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Limitations and time bars abound in construction arrangements. The application of the 'ultimate limitation period' of ten years has recently expanded, but a lot of work done before 1 August 2008 will still slip through the cracks.

Contractor claims are often expressly barred unless they are made within a specified period and defects must be notified within 3, 6 or 12‑months, depending on the contract. The Home Building Act 1989 requires builders to give statutory warranties for seven years, but limits home warranty insurance indemnity to two years for non‑structural and six years for structural issues. The Limitations Act 1969 bars claims six years after the 'cause of action accrues'.

Despite the raft of bars and limitations, claims relating to building issues, brought many years after the structure is occupied, remain common place.

Building claims based on breach of a duty of care are subject to a six year limitation period, but the six year period does not commence to run until the defect becomes apparent (unless expressly prohibited under the contract). A fundamental defect may take years or even decades to reveal itself.

Section 109ZK of the Environmental Planning and Assessment Act attempted to manage this long tail of construction liability by barring claims made more than 10 years after the date on which the final occupation certificate was issued. The difficulty is that history has recorded many instances where an occupation certificate has never been issued. If there is no occupation certificate, there is no 10 year 'ultimate limitation period'.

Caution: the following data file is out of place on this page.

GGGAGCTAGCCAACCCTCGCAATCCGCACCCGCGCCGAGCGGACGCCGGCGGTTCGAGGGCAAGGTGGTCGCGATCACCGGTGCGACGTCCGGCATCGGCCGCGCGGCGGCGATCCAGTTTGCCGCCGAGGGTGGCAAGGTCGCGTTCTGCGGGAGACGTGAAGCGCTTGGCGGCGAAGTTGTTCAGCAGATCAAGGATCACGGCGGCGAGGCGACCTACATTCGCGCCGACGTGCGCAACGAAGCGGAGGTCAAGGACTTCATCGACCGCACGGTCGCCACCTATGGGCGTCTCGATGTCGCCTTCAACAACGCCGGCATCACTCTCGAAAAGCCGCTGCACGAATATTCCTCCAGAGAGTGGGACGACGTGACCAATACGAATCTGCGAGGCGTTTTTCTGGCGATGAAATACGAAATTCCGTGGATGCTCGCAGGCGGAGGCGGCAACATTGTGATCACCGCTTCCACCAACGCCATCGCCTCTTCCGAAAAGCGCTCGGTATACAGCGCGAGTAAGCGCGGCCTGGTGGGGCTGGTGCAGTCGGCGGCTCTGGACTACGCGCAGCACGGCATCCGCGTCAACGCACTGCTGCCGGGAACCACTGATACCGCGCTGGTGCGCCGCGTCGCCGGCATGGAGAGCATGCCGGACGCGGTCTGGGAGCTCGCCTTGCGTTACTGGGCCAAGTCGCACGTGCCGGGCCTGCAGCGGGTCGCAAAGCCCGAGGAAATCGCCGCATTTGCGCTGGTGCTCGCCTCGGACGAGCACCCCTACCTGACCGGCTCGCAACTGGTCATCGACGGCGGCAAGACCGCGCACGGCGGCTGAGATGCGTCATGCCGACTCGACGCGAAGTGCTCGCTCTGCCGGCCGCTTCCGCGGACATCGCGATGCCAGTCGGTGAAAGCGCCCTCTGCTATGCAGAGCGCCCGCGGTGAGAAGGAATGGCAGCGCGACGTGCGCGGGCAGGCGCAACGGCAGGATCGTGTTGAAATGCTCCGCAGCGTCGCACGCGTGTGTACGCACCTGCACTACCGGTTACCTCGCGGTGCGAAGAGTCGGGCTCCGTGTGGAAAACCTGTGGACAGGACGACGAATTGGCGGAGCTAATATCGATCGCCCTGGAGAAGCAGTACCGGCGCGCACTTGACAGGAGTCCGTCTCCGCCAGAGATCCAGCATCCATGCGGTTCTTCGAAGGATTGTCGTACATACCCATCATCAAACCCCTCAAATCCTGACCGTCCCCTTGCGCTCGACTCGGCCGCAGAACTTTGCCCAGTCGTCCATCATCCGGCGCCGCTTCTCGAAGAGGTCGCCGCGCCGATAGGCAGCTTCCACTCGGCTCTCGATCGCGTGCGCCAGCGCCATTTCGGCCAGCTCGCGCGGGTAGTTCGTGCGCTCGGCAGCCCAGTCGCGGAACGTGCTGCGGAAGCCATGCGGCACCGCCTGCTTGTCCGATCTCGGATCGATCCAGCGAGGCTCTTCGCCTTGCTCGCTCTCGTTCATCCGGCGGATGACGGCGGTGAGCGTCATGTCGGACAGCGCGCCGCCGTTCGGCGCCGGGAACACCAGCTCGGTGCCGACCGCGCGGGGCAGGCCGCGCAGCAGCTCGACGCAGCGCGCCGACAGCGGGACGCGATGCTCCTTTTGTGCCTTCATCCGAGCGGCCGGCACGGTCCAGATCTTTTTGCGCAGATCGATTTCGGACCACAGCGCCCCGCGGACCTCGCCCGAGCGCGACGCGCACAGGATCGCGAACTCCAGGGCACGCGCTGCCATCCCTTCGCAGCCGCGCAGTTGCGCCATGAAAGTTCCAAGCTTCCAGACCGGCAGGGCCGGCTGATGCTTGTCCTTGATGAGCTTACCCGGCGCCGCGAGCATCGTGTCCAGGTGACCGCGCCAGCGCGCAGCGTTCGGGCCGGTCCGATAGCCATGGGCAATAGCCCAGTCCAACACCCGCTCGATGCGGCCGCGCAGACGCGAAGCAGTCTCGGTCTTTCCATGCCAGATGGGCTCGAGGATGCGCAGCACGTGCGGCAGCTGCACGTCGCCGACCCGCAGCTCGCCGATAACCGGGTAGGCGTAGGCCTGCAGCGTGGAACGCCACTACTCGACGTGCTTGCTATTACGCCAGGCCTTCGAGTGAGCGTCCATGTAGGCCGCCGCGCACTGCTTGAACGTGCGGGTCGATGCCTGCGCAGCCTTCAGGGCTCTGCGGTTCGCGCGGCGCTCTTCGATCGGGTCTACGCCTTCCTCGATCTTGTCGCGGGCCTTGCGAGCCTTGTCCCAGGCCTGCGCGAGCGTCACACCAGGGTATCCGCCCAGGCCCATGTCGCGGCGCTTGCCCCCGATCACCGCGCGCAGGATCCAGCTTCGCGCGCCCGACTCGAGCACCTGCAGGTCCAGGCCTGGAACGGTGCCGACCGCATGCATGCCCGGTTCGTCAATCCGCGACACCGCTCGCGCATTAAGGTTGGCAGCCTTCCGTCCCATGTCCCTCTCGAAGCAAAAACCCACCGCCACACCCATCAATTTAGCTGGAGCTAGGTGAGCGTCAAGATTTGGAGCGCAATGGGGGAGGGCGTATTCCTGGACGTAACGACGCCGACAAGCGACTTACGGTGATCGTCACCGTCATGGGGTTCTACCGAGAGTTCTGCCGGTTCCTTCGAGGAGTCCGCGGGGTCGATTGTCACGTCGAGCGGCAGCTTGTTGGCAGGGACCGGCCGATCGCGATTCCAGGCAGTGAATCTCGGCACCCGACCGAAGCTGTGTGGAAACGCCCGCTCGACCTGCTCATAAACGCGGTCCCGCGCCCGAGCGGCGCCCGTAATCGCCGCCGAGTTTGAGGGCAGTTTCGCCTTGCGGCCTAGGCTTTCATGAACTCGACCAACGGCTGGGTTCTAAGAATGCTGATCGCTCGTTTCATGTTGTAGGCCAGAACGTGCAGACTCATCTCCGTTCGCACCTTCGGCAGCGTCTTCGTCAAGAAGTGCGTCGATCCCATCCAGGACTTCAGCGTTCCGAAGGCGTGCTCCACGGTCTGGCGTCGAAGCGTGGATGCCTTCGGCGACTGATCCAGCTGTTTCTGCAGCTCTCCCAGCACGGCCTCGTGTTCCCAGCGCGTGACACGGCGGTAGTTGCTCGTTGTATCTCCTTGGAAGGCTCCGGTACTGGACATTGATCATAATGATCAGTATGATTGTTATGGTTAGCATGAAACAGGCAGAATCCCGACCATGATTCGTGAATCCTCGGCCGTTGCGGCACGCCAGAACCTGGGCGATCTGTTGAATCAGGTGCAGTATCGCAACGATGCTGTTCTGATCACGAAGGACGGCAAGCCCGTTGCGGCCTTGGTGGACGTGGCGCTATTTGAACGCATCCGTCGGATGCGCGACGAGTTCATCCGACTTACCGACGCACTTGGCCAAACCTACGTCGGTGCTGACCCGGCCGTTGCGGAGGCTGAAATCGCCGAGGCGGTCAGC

On 1 August 2008, s109ZK was amended to provide that where no occupation certificate has been issued, a building action may not be brought more than 10 years after:

  • the last date the building work was inspected by a certifying authority; or
  • if no such inspection has been conducted, the date on which that part of the building, where the building work was carried out, is first occupied or used.

The change to the application of the 'ultimate limitation period' was made to ensure that the period during which an action for loss or damage may be brought in relation to defective building work is consistent with the period for which accredited certifiers are required to be covered by insurance under the Building Professionals Act 2005.

For reasons apparently only known to the New South Wales Government, the change does not apply to building work commenced before 1 August 2008. If the building work was commenced before that date and there is no occupation certificate issued, there will be no 'ultimate limitation period' and exposure to potential claims can, in theory, last for forever.



Robert Riddell

t (02) 9931 4940


Scott Laycock

t (02) 9931 4865


The content of this article is intended to provide a general guide to the subject matter. Specialist advice should be sought about your specific circumstances.

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